Our puppets have a semi-rigid substructure “skeleton” made out of reticulated foam. Reticulated foam is firm, open-cell foam used in industrial applications as a filter, and occasionally as upholstery filler. Our foam came in 6’x3’x1/2” sheets. It holds up really well to the rigors of stage use, and is firm enough that it fills out the fabric bodies of the puppets. Using our patterns, we cut out foam skulls and foam bodies (Fig. 2), and bonded everything together with contact cement (we used a TON of contact cement for this project).

(Fig. 2 – Reticulated Foam Skeleton)

 With the foam skeletons constructed, the next major task is creating the fabric “skin” that will stretch over the foam and make the character look the way we want. For this show, we’ve chosen to acknowledge the materiality of puppets, rather than attempt to make them as realistic as possible. We aren’t trying to hide the puppeteers away from audience view, and we think that it’s important that the audience acknowledge that these are, in fact, puppets. With this in mind, we selected fabrics that are obviously fabric, rather than attempting to find materials that would make the puppets look like real animals. While the majority of the puppets bodies are colorful polyester fleece, their accent colors were chosen to acknowledge the fact that they’re made of material. Stellaluna has patchwork wings, Mother Bat is bandana pattern, the young birds are accented with various colors of seersucker, the Big Fruit Bat is blackwatch plaid, and the Owl is felt. Nobody will mistake these puppets for real animals, and that’s just the way we wanted it!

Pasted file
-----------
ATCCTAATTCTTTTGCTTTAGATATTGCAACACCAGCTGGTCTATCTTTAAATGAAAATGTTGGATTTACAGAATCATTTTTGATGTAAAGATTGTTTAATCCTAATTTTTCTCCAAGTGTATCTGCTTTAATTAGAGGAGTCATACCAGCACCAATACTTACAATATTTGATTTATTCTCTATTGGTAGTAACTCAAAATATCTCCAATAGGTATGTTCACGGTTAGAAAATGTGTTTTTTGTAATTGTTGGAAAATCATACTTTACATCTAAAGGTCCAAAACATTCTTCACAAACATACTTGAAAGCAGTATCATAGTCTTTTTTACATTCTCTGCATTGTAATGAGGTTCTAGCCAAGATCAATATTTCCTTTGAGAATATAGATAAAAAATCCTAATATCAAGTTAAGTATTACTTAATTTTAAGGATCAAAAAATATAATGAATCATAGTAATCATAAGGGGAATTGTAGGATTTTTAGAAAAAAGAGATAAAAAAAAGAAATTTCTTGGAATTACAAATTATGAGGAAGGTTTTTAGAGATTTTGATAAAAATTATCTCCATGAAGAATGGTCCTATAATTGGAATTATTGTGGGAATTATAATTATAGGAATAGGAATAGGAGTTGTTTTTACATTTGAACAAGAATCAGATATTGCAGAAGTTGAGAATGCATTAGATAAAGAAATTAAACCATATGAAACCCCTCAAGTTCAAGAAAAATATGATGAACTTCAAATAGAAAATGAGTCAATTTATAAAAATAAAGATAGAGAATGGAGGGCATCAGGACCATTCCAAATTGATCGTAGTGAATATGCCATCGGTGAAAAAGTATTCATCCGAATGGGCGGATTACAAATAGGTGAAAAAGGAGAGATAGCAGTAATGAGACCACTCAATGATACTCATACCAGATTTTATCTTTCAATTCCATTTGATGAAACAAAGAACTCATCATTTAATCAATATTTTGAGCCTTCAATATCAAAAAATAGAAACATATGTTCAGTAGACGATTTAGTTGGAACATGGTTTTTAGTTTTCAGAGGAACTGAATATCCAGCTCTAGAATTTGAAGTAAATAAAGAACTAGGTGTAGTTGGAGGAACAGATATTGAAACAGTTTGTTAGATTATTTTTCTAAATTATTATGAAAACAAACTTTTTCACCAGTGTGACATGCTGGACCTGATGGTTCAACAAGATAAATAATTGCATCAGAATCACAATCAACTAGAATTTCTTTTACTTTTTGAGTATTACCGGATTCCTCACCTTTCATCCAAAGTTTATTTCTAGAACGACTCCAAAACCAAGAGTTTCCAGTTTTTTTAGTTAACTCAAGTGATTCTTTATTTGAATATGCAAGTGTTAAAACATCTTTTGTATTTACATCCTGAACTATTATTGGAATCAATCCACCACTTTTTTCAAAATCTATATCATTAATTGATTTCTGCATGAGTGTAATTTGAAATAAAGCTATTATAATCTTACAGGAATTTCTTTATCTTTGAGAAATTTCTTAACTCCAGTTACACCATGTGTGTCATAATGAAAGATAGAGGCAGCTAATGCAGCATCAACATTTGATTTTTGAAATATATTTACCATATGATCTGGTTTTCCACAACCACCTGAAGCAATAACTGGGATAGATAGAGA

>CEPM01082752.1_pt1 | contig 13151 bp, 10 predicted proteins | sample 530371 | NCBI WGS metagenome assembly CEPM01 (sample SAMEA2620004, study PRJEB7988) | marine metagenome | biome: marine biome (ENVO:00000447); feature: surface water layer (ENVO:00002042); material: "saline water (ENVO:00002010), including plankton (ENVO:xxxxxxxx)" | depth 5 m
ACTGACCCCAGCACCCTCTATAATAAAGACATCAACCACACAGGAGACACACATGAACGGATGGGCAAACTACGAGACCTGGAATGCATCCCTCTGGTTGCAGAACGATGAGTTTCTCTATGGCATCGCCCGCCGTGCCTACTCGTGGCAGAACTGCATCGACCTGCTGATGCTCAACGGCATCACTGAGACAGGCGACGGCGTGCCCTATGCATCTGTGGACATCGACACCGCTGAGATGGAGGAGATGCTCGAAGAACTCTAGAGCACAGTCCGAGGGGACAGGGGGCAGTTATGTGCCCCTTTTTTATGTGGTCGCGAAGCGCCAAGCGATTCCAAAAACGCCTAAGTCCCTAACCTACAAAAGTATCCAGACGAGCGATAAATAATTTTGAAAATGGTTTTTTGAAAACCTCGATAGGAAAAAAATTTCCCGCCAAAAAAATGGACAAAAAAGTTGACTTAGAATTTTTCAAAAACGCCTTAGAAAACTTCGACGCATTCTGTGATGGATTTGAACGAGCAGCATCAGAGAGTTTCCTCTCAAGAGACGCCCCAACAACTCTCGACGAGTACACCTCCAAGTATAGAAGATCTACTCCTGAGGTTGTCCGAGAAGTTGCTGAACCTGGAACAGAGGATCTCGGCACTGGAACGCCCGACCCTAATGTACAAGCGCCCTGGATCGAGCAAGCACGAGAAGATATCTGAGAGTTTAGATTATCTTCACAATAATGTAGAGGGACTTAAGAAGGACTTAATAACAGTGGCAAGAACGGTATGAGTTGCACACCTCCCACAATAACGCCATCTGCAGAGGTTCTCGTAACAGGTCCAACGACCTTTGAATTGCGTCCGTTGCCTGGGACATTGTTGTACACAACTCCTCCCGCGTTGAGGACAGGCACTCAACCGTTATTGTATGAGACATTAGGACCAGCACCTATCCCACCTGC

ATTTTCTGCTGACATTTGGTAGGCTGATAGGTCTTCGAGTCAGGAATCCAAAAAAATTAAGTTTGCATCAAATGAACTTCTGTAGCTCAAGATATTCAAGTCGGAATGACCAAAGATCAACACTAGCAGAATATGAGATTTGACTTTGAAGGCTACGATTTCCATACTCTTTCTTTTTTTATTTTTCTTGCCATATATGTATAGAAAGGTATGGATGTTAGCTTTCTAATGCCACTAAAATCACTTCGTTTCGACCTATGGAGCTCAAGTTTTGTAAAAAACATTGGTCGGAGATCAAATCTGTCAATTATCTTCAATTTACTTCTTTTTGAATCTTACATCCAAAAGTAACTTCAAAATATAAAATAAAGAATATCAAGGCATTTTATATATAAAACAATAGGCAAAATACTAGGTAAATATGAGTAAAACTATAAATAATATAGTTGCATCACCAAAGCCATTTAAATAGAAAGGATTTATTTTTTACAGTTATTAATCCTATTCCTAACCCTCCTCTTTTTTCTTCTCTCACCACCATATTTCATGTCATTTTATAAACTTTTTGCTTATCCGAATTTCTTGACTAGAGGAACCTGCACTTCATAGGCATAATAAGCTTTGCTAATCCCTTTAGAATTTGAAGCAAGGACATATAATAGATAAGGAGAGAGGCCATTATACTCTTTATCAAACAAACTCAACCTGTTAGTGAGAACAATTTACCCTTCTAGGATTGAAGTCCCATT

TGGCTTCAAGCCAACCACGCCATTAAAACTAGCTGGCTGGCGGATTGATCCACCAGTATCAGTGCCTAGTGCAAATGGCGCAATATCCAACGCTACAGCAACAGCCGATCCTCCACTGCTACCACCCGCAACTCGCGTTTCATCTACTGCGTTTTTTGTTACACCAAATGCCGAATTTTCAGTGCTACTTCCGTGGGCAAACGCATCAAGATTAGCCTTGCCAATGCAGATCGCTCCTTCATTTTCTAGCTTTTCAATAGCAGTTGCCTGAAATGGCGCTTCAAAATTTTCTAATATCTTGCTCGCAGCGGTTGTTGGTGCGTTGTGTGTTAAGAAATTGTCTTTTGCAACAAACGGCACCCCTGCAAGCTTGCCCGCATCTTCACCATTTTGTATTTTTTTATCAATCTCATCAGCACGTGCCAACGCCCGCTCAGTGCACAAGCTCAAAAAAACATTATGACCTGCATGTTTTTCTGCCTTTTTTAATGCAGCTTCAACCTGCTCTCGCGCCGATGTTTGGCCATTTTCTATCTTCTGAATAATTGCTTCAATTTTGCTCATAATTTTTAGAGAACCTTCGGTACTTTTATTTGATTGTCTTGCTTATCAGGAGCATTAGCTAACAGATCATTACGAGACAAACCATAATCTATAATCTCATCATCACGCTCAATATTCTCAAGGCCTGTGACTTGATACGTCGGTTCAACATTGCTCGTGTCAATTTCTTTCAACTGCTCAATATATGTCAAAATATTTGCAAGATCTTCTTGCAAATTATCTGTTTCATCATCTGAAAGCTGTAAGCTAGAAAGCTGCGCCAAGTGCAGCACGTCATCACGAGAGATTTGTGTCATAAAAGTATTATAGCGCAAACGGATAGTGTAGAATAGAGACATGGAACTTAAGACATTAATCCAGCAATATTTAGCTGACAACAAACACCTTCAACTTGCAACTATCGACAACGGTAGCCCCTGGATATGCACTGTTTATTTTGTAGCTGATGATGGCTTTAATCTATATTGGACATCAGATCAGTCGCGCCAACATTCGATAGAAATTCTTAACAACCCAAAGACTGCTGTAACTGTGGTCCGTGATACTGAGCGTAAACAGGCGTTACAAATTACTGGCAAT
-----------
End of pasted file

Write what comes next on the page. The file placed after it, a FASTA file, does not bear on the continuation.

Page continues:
Sewing together the fabric into the skin and wings of the puppets is a process of tracing patterns and mirroring those patterns so that we get two sides to every piece. Then we machine stitch the pieces together, and we’ve got a head and body, with a couple of wings sewn into the sides. Most of the puppets require additional hand sewing (the bird’s beaks, in particular, are extremely challenging and time consuming) to secure the custom elements such as ears, beaks and feet. This is done with clear polyester thread, so the stitching is invisible.